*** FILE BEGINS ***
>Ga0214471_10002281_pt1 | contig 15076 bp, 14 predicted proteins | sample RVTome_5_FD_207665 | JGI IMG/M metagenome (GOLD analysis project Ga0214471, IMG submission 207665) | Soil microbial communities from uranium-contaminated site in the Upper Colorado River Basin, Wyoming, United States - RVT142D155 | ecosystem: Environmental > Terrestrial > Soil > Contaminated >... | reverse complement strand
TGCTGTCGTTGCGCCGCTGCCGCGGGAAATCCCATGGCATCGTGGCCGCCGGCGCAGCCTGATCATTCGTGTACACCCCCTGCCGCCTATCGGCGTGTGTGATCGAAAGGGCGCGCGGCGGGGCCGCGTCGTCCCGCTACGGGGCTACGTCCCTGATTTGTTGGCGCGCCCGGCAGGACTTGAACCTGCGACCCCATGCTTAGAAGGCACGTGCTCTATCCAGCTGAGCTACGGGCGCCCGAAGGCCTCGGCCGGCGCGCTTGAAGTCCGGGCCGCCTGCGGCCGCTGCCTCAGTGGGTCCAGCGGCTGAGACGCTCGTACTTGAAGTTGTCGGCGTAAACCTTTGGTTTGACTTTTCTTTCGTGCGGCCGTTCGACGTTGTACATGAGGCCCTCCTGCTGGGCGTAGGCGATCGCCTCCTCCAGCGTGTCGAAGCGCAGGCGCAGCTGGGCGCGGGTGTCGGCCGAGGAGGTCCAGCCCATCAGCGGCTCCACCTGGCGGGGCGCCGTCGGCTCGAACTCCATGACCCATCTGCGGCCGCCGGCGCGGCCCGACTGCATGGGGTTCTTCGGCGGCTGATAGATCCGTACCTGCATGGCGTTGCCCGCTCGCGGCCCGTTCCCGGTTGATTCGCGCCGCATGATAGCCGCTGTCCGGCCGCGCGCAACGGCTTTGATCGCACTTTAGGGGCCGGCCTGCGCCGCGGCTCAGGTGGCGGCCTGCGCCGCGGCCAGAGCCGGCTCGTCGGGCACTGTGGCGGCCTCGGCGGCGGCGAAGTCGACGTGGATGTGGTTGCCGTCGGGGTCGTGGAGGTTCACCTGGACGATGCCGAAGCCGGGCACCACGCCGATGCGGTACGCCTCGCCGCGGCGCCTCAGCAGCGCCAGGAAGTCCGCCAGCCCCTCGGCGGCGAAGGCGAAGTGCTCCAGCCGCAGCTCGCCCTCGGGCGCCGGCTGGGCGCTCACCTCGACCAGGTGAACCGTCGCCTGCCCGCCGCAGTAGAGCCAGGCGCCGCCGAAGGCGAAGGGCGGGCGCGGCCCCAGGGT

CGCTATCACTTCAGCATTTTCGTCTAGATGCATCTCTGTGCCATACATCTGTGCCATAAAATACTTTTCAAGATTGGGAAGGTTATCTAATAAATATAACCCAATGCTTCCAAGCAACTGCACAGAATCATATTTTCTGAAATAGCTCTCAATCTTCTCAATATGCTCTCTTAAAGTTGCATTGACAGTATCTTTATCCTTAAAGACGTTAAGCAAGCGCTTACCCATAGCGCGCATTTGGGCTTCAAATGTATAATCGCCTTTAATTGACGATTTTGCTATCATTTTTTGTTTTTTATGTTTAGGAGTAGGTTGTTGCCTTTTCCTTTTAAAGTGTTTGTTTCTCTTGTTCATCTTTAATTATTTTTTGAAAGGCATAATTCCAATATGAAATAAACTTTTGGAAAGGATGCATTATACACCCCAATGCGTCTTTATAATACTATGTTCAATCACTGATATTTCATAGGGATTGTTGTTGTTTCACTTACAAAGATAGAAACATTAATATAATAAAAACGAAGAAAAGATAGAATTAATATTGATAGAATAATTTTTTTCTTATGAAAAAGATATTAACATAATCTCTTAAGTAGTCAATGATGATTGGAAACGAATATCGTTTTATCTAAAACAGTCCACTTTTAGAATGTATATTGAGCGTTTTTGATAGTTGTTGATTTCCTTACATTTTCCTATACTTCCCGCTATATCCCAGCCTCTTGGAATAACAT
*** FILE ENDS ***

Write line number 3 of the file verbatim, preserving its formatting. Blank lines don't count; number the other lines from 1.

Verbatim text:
CGCTATCACTTCAGCATTTTCGTCTAGATGCATCTCTGTGCCATACATCTGTGCCATAAAATACTTTTCAAGATTGGGAAGGTTATCTAATAAATATAACCCAATGCTTCCAAGCAACTGCACAGAATCATATTTTCTGAAATAGCTCTCAATCTTCTCAATATGCTCTCTTAAAGTTGCATTGACAGTATCTTTATCCTTAAAGACGTTAAGCAAGCGCTTACCCATAGCGCGCATTTGGGCTTCAAATGTATAATCGCCTTTAATTGACGATTTTGCTATCATTTTTTGTTTTTTATGTTTAGGAGTAGGTTGTTGCCTTTTCCTTTTAAAGTGTTTGTTTCTCTTGTTCATCTTTAATTATTTTTTGAAAGGCATAATTCCAATATGAAATAAACTTTTGGAAAGGATGCATTATACACCCCAATGCGTCTTTATAATACTATGTTCAATCACTGATATTTCATAGGGATTGTTGTTGTTTCACTTACAAAGATAGAAACATTAATATAATAAAAACGAAGAAAAGATAGAATTAATATTGATAGAATAATTTTTTTCTTATGAAAAAGATATTAACATAATCTCTTAAGTAGTCAATGATGATTGGAAACGAATATCGTTTTATCTAAAACAGTCCACTTTTAGAATGTATATTGAGCGTTTTTGATAGTTGTTGATTTCCTTACATTTTCCTATACTTCCCGCTATATCCCAGCCTCTTGGAATAACAT